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Not bad, hey?

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Dana herself created this masterpiece of a food table. She taped together some old VHS cassettes, added in a bunch of classic candy (ring pops, fruit by the foot, etc), and put out some fruit loops for the munching!

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Another 90s classic is the paint splatter background, a favourite in many a school photo. Here Shane and Dion pose in some 90s fashion favourites – including denim on denim.

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The weekend before the party a few of us had gone to our childhood homes for the Thanksgiving long weekend. There we raided our old closets and attics to come up with some 90s gear. Among what we found were Babysitters Club Books, posters, Barbies and an intense collection of troll dolls. All free and all very nostalgic.

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So there you have it! To keep this post from going excessively long here is just an overview of all the things we found and created for the party. Most everything was done for very cheap and it was definitely a very collaborative effort. It was fun to be able to create some of this stuff and as the rest of our crew starts hitting 30 in the new year, perhaps we’ll put these skills to use again!

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Jennifer could not have looked more amazing in her wet suit!

Roots, Rants & Roars

Every September my hometown of Elliston, Newfoundland hosts a culinary festival called Roots, Rants & Roars. Chefs from all over (local, Canadian and even some American) gather and prepare meals from locally sourced ingredients.

Considering the fact that Elliston has less than 400 permanent residents, and that Saturday night there are generally over 350 attendees – none of the local, it’s a pretty impressive feat. The festival gets great press and it seems to be growing more popular as time goes on.

The past two years, I have been traveling at the time of the festival and have not been able to attend, this year I knew I had nothing major planned so I decided to go home for the weekend to volunteer. If any of you reading ever want to go to an expensive event (weekend passes for this event are $250 each) I highly suggest trying to volunteer for it. Not only do you basically get to try/do/see everything, you get the added bonus of being able to get in on all the behind the scenes action.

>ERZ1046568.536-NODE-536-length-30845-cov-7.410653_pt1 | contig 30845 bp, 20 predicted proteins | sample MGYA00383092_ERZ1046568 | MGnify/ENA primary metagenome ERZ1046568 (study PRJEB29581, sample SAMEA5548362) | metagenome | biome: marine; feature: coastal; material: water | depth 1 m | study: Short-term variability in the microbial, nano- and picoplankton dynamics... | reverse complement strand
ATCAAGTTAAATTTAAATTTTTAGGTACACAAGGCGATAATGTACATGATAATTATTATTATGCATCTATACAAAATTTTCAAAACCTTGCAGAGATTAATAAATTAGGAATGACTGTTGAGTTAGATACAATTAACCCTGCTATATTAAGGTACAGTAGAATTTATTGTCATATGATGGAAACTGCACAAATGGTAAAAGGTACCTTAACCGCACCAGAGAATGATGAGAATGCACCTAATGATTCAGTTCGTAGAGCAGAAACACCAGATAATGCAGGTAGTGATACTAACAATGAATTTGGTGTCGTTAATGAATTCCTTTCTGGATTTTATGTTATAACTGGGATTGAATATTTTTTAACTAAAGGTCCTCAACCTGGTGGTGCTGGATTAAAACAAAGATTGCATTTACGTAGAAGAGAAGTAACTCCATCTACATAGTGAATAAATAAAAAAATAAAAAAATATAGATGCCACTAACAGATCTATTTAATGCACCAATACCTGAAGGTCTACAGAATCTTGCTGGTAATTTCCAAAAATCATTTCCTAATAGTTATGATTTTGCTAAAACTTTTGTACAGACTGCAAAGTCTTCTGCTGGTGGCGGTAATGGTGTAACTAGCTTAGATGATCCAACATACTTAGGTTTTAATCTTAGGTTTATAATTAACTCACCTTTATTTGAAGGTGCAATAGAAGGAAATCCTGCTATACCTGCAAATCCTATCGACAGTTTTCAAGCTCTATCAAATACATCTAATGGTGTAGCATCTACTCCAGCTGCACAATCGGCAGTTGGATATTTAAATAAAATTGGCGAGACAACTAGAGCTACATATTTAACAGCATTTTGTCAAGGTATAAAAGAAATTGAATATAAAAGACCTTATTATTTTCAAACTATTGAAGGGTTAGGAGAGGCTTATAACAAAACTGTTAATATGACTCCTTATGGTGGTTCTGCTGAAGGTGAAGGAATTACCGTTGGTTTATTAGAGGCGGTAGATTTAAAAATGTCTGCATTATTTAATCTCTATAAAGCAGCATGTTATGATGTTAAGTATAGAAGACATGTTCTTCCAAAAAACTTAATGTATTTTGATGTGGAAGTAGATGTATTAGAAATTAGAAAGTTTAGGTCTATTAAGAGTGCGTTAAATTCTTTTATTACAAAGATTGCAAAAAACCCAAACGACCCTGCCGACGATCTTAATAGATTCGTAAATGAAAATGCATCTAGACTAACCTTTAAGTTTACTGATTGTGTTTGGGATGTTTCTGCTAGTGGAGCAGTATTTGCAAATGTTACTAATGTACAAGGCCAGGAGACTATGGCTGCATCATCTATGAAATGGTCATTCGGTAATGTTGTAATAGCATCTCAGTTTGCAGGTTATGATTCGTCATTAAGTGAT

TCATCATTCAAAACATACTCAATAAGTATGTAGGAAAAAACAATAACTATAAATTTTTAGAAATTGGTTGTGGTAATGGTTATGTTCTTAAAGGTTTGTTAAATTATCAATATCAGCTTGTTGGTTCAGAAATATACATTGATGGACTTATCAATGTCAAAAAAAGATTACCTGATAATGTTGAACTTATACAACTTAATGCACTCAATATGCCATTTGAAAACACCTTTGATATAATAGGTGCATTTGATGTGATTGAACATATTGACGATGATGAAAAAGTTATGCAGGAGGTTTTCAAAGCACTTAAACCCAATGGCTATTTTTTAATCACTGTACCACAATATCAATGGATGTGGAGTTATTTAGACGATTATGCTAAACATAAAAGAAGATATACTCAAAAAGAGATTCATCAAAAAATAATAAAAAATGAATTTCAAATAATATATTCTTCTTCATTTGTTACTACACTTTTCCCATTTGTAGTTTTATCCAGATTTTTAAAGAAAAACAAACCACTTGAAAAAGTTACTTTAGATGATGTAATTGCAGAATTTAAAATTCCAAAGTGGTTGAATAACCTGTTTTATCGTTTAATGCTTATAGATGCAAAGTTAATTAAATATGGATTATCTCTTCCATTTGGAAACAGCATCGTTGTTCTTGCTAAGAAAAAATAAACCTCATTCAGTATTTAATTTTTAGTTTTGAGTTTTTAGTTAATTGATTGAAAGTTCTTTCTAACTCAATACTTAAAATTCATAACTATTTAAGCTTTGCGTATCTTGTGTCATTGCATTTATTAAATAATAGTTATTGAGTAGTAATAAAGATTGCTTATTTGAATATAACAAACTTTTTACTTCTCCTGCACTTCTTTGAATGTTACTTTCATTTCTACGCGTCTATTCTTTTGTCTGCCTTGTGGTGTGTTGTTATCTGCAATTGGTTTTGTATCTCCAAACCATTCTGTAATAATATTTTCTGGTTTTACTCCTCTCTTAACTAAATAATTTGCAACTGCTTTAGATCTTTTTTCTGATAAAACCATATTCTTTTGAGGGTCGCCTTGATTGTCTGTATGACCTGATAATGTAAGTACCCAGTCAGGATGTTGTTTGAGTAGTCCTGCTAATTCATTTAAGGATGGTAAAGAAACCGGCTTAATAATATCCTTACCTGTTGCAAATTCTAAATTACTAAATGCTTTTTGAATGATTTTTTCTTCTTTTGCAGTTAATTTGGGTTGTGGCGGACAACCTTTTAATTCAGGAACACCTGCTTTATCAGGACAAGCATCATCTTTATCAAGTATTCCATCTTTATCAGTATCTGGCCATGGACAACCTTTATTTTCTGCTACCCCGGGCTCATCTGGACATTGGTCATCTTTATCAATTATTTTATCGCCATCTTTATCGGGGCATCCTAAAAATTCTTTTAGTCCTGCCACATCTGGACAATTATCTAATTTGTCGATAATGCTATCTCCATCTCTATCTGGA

My friend Diana is a big foodie, and this year she accompanied me to the event, she enjoyed herself so much that she thanked one of the event coordinators for letting her volunteer! Needless to say, we’ll be back again next year. My thoughts on this event are more of an overview, bit if you want more in-depth information on all the food from the event, I suggest checking out Diana’s blog.

Here is a brief photo essay from the weekend.

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On Friday night we got to attend and “enjoy” the festival in advance of volunteering on Saturday. That night’s theme was the “King of Cod” in which each chef prepared a different dish featuring cod. At the end of the night the participants vote on their favourite and that chef it crowed King. Although I didn’t get a pic of the food, this was my favourite dish.
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This was the winning dish – cod ramen!
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Cheers for food festivals!
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I snapped this pic of my nan that same weekend, I’d like to caption it “75 and still picking” (blueberries, that is!)
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Diana and I ‘burlapped’ abut 40 tables before the big multi-course supper on Saturday. We were servers for the night (it was intense, I’ve never served before).
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A bit of liquid courage before we start our intense night.
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Anddd we’re done! It was hard work but really fun, I must say. Here’s a shot of the crowd, post food and enjoying some entertainment.
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This was my favourite food of the entire festival – build your own creampuffs in which you could choose your fillings!
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This is what happens when you know most of the organizers of the event…